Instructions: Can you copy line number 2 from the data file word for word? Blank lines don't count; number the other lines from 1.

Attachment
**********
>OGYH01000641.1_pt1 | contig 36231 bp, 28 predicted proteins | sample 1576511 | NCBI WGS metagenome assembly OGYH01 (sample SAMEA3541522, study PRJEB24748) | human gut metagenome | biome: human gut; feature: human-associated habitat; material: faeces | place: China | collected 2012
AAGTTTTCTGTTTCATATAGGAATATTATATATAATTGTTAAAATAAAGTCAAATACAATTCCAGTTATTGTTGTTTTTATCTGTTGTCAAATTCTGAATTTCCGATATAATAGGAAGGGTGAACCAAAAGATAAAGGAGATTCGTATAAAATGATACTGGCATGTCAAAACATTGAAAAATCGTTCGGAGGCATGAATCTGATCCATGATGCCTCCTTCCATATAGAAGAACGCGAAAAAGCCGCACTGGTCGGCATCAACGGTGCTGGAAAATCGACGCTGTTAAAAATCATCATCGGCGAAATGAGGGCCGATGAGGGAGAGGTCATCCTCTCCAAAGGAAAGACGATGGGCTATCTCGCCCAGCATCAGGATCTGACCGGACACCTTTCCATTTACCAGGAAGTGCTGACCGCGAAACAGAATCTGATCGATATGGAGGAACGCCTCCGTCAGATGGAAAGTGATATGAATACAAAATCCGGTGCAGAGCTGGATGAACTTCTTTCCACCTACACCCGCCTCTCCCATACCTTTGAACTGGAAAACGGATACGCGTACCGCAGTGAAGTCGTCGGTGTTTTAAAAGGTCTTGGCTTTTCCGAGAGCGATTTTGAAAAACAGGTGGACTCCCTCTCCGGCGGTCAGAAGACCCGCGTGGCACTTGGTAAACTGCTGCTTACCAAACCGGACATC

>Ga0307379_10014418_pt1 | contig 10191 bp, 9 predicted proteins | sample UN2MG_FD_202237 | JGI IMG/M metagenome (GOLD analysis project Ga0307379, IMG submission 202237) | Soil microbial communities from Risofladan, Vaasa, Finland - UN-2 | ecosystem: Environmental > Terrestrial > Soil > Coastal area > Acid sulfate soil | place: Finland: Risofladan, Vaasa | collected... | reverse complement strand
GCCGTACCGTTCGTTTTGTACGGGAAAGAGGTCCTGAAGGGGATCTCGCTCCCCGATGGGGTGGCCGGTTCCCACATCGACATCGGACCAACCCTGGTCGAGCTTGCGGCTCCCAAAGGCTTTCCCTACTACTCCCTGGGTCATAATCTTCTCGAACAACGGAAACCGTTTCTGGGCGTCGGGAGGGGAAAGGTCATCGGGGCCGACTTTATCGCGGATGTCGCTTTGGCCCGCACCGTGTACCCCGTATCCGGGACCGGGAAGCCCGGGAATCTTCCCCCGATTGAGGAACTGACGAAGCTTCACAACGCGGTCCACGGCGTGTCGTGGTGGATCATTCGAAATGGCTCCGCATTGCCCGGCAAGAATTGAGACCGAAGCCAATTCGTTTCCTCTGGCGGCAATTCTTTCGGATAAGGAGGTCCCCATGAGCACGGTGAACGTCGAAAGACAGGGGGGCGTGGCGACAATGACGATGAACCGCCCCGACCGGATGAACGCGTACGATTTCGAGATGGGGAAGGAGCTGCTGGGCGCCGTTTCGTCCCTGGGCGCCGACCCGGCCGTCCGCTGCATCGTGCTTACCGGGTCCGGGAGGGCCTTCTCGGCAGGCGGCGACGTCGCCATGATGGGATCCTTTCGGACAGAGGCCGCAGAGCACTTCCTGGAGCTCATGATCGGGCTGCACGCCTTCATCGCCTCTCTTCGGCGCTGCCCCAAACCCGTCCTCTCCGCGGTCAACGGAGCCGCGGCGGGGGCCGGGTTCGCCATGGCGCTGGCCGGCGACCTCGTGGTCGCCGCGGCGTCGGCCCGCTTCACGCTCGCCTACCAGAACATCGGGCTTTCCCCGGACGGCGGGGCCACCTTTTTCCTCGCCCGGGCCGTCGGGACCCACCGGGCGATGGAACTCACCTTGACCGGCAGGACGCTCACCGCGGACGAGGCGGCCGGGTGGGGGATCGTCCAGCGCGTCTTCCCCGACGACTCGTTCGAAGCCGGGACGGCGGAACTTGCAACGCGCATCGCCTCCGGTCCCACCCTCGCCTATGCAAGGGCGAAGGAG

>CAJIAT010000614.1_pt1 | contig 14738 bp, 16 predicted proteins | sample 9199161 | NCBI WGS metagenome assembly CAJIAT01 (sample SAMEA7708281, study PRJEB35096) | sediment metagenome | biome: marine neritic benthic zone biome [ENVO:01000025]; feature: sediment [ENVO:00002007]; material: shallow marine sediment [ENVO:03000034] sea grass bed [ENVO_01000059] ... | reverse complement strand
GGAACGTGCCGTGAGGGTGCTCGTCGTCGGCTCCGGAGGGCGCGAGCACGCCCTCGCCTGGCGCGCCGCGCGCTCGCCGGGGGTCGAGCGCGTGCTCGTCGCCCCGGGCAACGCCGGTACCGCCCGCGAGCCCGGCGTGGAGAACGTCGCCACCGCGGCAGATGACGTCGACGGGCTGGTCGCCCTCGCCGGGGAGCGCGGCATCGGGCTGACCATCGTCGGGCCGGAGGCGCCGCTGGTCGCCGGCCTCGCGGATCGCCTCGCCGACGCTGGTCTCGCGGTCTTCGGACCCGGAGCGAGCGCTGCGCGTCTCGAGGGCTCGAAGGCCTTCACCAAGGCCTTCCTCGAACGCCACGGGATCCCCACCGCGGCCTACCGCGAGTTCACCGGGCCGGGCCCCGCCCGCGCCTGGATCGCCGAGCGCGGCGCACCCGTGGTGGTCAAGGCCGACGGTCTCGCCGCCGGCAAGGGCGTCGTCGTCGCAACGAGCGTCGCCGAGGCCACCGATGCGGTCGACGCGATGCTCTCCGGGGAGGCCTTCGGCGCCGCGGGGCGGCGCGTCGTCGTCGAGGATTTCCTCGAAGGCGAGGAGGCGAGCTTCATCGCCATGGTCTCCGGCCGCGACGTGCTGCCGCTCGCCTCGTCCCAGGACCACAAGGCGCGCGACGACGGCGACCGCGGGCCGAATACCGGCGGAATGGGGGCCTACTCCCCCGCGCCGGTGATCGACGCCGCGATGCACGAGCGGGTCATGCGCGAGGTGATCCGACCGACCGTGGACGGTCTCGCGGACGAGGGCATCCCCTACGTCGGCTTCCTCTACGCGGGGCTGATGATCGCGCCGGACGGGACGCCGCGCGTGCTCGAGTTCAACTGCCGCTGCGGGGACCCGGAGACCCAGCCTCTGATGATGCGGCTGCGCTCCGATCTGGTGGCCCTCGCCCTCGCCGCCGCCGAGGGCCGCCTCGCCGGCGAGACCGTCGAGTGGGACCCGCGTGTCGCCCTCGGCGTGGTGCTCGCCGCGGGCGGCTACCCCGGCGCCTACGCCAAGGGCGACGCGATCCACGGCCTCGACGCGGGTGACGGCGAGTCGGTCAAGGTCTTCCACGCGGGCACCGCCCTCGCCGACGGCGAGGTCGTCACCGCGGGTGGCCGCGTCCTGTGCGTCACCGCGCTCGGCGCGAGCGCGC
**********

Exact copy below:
AAGTTTTCTGTTTCATATAGGAATATTATATATAATTGTTAAAATAAAGTCAAATACAATTCCAGTTATTGTTGTTTTTATCTGTTGTCAAATTCTGAATTTCCGATATAATAGGAAGGGTGAACCAAAAGATAAAGGAGATTCGTATAAAATGATACTGGCATGTCAAAACATTGAAAAATCGTTCGGAGGCATGAATCTGATCCATGATGCCTCCTTCCATATAGAAGAACGCGAAAAAGCCGCACTGGTCGGCATCAACGGTGCTGGAAAATCGACGCTGTTAAAAATCATCATCGGCGAAATGAGGGCCGATGAGGGAGAGGTCATCCTCTCCAAAGGAAAGACGATGGGCTATCTCGCCCAGCATCAGGATCTGACCGGACACCTTTCCATTTACCAGGAAGTGCTGACCGCGAAACAGAATCTGATCGATATGGAGGAACGCCTCCGTCAGATGGAAAGTGATATGAATACAAAATCCGGTGCAGAGCTGGATGAACTTCTTTCCACCTACACCCGCCTCTCCCATACCTTTGAACTGGAAAACGGATACGCGTACCGCAGTGAAGTCGTCGGTGTTTTAAAAGGTCTTGGCTTTTCCGAGAGCGATTTTGAAAAACAGGTGGACTCCCTCTCCGGCGGTCAGAAGACCCGCGTGGCACTTGGTAAACTGCTGCTTACCAAACCGGACATC